Congress held a public hearing on UFOs on Tuesday to discuss the various sightings of Unidentified Aerial Phenomena (UAP). Unfortunately, those hoping for details will be disappointed: it ended with few answers about the unexplained events.
The incidents that were discussed at the hearing, the number of which has been steadily increasing since the turn of the decade, primarily involved United States Navy pilots and other personnel who managed to capture the high definition video and radar ranging on UAP objects.
However, due to the stigma that can attach to a report and harm pilots’ careers, those involved have traditionally been reluctant to come forward and report incidents.
This week’s high-profile congressional hearing on recent incidents offered several video examples of incidents involving UAPs breaching military training areas, threatening the safety of personnel who traditionally “train as if they were fighting.” “.
During the hearing before the House Intelligence Counterterrorism, Counterintelligence, and Counterproliferation subcommittee, a senior Pentagon official said that through “rigorous” analysis, most – but not all – UAPs can be identified.
Video footage of encounters with Navy F18 pilots has been leaked by Luiz Elizondo, the former director of the Advanced Aerospace Threat Identification Program (AATIP), a now-defunct Pentagon agency tasked with identifying and to investigate the extraterrestrial phenomenon. The program was discontinued in 2012, but some elements of it continued under the auspices of the Airborne Object Identification and Management Synchronization Group (AOIMSG).
These videos caused a stir, especially after they were exposed by the NY Times and appeared on several cable TV specials, and prompted the Director of National Intelligence (DNI) to order a full review of all UFO/UAP incidents and to publish a report, which was declassified last year.
In the nine-page report, the DNI was able to identify 144 UAP incidents but could only explain one. The conclusions drawn, however, were that the UAP phenomenon was real, but that there was not much concrete evidence as to what the UAP was or its intentions.
Based on the data, however, the Pentagon authorized the creation of a new task force to continue studying the UAP phenomenon, and this new department became known as the UAP Task Force.
Announcing that the working group is now gone and being replaced by a third working group, simply known as the UAP working group. To date, the UAPTF has investigated more than 400 incidents, and Bray said they were becoming “frequent” and “on the rise,” but refrained from offering definitive conclusions. He did, however, show a pair of video clips which seemed to indicate that some of the incidents recorded by staff can be explained by the limitations of the technology.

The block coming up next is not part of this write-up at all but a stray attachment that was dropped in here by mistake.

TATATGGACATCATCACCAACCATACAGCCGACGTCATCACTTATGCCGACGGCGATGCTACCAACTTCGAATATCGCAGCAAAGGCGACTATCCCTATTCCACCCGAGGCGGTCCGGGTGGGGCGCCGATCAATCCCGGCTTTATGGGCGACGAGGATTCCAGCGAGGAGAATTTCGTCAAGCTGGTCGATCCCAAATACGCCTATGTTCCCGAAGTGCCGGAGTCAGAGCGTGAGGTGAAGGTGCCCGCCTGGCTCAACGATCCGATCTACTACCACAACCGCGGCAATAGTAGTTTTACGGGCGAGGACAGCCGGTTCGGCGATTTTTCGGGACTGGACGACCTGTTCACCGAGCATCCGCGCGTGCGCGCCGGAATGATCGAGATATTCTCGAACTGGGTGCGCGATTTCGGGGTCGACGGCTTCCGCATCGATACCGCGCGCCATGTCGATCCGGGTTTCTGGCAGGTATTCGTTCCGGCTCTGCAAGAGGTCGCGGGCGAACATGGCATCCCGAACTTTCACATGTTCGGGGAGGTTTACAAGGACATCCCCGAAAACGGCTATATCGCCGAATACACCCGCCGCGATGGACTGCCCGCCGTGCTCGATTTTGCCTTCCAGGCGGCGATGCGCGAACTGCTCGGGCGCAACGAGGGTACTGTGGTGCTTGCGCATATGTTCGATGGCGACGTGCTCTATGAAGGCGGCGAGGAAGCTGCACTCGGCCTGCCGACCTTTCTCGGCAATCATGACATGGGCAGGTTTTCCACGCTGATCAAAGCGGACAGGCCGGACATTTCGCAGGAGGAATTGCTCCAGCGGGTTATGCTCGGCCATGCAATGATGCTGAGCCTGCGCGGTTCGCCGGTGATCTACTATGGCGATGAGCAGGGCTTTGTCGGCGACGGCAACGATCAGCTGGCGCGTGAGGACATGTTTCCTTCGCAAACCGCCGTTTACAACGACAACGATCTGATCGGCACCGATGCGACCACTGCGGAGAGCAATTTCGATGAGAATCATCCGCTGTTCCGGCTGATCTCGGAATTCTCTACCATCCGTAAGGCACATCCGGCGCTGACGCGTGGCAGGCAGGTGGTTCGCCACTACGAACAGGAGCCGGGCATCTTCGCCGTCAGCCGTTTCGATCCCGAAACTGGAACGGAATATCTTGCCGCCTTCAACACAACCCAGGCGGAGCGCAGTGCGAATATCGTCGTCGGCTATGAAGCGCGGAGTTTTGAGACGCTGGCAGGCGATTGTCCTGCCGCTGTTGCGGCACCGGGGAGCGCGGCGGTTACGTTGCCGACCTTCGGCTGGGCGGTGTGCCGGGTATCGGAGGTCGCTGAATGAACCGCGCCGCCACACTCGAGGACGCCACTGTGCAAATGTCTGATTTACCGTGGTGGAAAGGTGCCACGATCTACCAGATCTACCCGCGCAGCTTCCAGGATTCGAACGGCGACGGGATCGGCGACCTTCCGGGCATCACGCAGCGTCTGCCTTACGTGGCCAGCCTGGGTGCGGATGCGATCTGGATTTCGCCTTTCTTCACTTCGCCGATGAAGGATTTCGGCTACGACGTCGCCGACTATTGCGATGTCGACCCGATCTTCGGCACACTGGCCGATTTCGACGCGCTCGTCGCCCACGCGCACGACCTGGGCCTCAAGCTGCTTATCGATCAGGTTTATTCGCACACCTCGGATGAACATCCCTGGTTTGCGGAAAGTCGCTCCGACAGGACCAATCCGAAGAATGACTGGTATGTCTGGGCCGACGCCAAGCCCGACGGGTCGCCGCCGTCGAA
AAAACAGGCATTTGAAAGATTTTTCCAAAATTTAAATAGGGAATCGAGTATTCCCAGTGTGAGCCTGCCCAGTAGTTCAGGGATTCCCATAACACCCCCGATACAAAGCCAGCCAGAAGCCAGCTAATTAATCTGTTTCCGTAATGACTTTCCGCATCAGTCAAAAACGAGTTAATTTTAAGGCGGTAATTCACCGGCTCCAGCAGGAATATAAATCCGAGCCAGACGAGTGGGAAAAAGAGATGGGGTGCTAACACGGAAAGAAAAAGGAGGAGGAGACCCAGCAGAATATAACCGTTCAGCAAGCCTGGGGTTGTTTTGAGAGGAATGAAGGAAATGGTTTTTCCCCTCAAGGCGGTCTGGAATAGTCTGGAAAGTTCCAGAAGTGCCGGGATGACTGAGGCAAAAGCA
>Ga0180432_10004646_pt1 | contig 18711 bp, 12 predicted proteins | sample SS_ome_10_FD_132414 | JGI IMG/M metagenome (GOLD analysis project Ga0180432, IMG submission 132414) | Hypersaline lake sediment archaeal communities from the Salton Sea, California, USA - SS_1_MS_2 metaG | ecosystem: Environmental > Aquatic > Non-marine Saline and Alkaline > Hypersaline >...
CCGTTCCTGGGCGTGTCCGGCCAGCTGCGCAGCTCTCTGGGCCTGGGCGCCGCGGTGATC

The video shown by Bray, was of a triangular UAP, seen through night vision goggles and recorded on a digital SLR. The combination of light passing through the two devices, Bray said, made the triangular shape appear as the camera recorded.
But Bray also showed another brief daytime clip taken from a US Navy aircraft, which showed a UAP, but only for a brief moment of a few frames. To this, Bray said there was not enough high-definition data, but he was reasonably confident that the UAP may have been a drone flying illegally in the military area of operations.
Bray also warned that any information collected by the task force would not be made public, as the manner in which the information was collected involved confidential means or technologies that the US military developed and which are still classified.
“We don’t want potential adversaries to know exactly what we can see or figure out or how we come to a conclusion,” Bray said. “Our goal is to strike that delicate balance, which allows us to maintain public trust while preserving the critical capabilities to support our service personnel.”
As if to underscore this kind of reluctance, when pressed to report that nearly a dozen American ICBMs were rendered non-operational during a meeting with the UAP, Bray brushed off the issue, saying “that the data is not part of the UAP Working Group holdings.”
All told, the one-day testimony offered few answers to the UAP/UFO phenomenon, but offered a positive step forward, with the DNI deputy stating that the goal of the new task force will be to move from an “anecdotal or narrative approach to rigorous study with a science and technology or engineering focus.
In doing so, the hope is that the stigma attached to reporting the phenomenon will be reduced, while reporting will in fact be encouraged, so that the Pentagon can investigate.